A CEO has sparked a major debate online after posting a selfie of himself crying on LinkedIn following layoffs he made at his company.
Braden Wallake, who runs the Ohio-based business-to-business marketing agency Hypersocial, shared the picture on Wednesday.
The post has since received more than 6,700 comments and nearly 33,000 reactions.
"This will be the most vulnerable thing I'll ever share. I've gone back and forth whether to post this or not. We just had to layoff a few of our employees. I've seen a lot of layoffs over the last few weeks on LinkedIn. Most of those are due to the economy, or whatever other reason. Ours? My fault." Wallake wrote alongside the picture that shows tears streaming down his face.
Wallake says he made a decision in February that eventually led to the layoffs. He has not yet explained what this decision was but said on LinkedIn that he planned to do so in the future.
Describing the layoffs as the "toughest thing" he has ever had to do, Wallake said he loved his employees and wished that he was "a business owner that was only money driven and didn't care about who he hurt along the way."
'Yes, I am the crying CEO'
Some LinkedIn users mocked Wallake's post, calling him "out of touch" and "cringe-worthy" or suggested that he should focus on helping his former employees rather than on how the situation had affected him.
"Please. Laying off people is horrific for you, but more horrific for them. It's about taking care of their welfare, not griefposting for your own likes. This is ungracious, gratuitous, insensitive and tacky. Grow up, look after those people who you claim to be so worried about, own your mistakes privately and stop being so narcissistic," one commenter wrote.
Others supported Wallake, saying they understood laying people off was an emotional process, and praised his openness.
This includes one of his former employees, Noah Smith, who defended his former boss and said he would only want to work for managers like him.
"To those who would look to hire me, I'm only interested in working for people like Braden Wallake who has a positive outlook on life. I'm not interested in working for you if you think working more hours ONLY to make more money is the most valuable way to spend your time."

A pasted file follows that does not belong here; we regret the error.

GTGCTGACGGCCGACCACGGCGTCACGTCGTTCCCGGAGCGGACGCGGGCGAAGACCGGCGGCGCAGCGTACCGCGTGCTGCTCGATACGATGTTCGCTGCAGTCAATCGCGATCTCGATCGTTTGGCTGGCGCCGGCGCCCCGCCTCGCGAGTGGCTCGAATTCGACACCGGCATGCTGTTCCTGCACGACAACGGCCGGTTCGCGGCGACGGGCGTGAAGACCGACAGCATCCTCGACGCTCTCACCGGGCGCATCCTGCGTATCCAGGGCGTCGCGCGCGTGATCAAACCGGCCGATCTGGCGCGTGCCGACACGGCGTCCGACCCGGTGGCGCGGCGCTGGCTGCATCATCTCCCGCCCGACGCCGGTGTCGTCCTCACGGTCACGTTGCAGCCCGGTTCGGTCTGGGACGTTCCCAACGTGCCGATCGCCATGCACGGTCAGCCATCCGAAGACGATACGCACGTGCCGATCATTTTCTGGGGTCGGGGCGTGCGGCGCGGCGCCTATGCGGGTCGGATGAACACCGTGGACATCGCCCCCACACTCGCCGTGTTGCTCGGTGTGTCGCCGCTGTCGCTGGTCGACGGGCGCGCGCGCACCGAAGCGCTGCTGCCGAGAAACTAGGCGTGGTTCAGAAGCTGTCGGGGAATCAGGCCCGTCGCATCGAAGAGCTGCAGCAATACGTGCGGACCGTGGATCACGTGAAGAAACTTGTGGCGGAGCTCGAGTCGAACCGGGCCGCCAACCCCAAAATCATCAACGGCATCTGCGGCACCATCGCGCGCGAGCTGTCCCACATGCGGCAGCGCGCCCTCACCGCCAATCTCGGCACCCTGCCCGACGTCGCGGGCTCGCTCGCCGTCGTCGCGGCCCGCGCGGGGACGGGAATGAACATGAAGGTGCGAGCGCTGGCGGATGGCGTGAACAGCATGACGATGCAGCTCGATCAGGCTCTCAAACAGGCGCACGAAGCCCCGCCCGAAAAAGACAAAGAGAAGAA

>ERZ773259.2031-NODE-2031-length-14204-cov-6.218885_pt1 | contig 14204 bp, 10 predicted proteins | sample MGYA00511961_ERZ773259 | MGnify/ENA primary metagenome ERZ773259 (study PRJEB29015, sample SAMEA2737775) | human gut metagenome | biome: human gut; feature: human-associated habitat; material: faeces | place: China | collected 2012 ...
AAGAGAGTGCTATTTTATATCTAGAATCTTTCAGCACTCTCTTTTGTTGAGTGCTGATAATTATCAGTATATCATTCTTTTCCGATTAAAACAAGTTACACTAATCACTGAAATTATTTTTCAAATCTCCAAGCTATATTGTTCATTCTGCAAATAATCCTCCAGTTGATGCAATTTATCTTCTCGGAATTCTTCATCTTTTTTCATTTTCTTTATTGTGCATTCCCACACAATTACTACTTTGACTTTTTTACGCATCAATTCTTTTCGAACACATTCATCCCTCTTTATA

Wallake followed up his original message with a follow-up post, saying, "Hey everyone, yes, I am the crying CEO. No, my intent was not to make it about me or victimize myself. I am sorry it came across that way."
"It was not my place to out the employees' names publicly," he continued. "What I want to do now, is try to make better of this situation and start a thread for people looking for work."
Hypersocial was not immediately available to comment when contacted by CNBC.
A broader trend?
André Spicer, professor of organizational behavior at Bayes Business School, told CNBC that the post is unsurprising considering current management trends.
"It's a trend, CEOs and leaders have been encouraged to be authentic and bring their real selves to work," Spicer said. "It's showing your real emotions and real reactions and people are kind of encouraged to display this through a lot of current management thinking ... so it's not surprising."
He added that Wallake appeared to be navigating a delicate balancing act between being too authentic and not authentic enough – sometimes referred to as bounded authenticity.
"So ideally, what this guy should have done is sort of used bounded authenticity, where he was a bit honest about the mistakes he'd made and he'll admit to this, but then not turning it into a pity party about himself, basically."
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